Representatives from the Colorado Attorney General received feedback Wednesday about how registration fees required for private student loan lenders may be cost prohibitive and impact their lending abilities for students.
Stakeholders, including ACA International members, that would be impacted by the Colorado Student Loan Equity Act, S.B. 21-057, signed into law by Gov. Jared Polis on June 29, sought more information on the regulations and their cost during a public hearing with the Colorado Attorney General’s office Wednesday.
S.B. 21-057 expands the existing Colorado Student Loan Servicers Act, which applies only to persons who service student loans, by adding a new part covering private lenders, creditors and collection agencies in connection with those student education loans that are not made, insured or guaranteed under federal law and are used for postsecondary education, ACA previously reported.
ACA members testified on the bill during hearings this spring following a campaign to get input from members with creditor clients working in the private student loan space in Colorado.
The law authorizes the administrator of the Uniform Consumer Credit Code in the Department of Law to establish fees for the private education lender registry, to set requirements for the timing of required documents and information for the registry and to prescribe an alternative registration process and fee structure for public and private nonprofit postsecondary educational institutions.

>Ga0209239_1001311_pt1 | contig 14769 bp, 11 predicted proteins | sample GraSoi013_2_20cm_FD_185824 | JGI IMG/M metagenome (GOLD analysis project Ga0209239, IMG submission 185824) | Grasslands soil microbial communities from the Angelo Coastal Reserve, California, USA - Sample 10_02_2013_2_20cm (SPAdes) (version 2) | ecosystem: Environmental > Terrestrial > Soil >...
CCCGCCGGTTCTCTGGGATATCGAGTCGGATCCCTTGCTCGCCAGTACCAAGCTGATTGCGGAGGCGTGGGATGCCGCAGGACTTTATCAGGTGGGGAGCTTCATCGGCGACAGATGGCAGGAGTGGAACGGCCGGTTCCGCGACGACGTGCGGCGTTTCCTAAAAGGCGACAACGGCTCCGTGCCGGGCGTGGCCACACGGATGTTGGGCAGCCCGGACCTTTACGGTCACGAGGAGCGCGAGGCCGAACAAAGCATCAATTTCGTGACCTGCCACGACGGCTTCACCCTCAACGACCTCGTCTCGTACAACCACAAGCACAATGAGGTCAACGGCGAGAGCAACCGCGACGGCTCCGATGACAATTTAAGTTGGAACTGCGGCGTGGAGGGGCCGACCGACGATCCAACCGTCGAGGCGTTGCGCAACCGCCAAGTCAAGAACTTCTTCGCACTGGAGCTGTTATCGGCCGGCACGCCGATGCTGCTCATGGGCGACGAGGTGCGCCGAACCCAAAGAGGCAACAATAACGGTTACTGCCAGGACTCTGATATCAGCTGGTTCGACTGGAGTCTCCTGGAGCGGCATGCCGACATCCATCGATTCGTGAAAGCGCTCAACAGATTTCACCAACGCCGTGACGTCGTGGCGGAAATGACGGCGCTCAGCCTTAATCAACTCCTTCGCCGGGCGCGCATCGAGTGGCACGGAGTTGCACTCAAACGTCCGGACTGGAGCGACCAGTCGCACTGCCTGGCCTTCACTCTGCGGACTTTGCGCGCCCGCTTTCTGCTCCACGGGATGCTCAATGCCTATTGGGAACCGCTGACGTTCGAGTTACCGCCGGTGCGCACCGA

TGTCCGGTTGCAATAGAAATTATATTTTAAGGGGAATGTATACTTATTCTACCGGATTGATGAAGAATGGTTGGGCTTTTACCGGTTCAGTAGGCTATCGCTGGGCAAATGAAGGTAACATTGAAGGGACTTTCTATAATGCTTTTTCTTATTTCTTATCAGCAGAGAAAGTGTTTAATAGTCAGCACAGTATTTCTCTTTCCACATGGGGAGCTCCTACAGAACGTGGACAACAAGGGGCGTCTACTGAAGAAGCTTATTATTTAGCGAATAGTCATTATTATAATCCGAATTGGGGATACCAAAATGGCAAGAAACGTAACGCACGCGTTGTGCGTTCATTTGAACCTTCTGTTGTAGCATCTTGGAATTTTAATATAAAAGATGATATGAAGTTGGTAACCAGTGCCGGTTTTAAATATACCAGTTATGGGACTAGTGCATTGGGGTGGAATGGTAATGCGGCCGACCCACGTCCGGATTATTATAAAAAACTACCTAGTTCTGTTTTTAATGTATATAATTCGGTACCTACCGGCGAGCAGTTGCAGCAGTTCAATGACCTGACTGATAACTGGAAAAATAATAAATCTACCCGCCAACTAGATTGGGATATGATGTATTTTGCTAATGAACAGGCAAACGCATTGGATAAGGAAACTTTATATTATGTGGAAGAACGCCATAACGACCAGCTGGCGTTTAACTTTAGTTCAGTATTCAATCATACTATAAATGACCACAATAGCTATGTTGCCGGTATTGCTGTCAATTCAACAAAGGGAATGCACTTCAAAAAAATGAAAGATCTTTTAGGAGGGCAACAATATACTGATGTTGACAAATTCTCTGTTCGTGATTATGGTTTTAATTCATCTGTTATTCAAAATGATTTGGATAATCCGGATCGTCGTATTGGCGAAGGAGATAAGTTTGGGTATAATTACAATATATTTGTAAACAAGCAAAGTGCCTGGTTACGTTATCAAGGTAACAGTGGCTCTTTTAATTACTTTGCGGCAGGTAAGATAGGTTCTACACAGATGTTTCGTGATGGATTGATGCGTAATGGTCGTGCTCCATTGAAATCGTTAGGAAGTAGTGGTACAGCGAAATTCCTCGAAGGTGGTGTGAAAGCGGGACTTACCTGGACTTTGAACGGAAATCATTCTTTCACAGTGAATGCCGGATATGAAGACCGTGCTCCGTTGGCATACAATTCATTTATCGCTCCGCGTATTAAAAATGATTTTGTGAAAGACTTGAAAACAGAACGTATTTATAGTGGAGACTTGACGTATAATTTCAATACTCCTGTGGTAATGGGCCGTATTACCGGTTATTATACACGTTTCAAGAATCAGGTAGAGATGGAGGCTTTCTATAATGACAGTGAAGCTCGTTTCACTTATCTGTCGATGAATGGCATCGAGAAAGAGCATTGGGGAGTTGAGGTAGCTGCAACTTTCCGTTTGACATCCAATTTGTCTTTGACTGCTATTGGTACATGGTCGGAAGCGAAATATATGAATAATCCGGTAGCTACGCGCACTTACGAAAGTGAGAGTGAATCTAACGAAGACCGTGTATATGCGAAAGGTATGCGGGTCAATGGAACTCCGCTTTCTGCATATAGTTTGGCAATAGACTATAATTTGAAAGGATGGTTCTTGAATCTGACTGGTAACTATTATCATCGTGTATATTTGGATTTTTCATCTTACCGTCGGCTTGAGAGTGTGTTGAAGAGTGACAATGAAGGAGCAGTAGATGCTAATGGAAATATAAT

Registration is required by Sept. 1, 2021. The administrator is considering emergency rulemaking to implement the registration set the public hearing as part of the process to determine the number of entities that will need to register.
In response to questions from ACA member Makyla Moody, attorney at Greenberg Sada and Moody PC in Englewood Colorado, Colorado Student Loan Ombudsperson Kelsey Lesco said the attorney general currently does not have information on the registration or licensing fees and application availability.
“That might influence how many people might apply,” Moody said. She added the fee structure should be established based on the loan amounts offered by private lenders compared to public educational institutions.
However, Lesco reiterated the attorney general is seeking information on the number of entities that would apply under the amended law to determine its fee structure.
Representatives of private lenders also commented during the hearing.
Kay Rendleman from the Colorado Institute of Massage Therapy in Colorado Springs said the application fee and registration fee will impact whether they are able to continue to offer financial aid to their students, which many rely on.
“Because of that, you’re going to be turning off schools from offering these programs,” Rendleman said.
Heidi Markey, financial aid director at Adams State University in Alamosa, Colorado, said she agreed with Rendleman and the fees would impact their lending.
“This would have a negative impact on our student population. We do have several situations where students are not able to borrow through the direct federal lending program,” Markey said. “This is a group that we would consider at risk … we will lose students because of this.”
Lesco said the attorney general’s office will review the feedback from the meeting and provide an update to the stakeholders and licensees on next steps. They did not receive any written feedback, which was due July 14.
For more information, view a copy of the proposed draft rules to implement the law.
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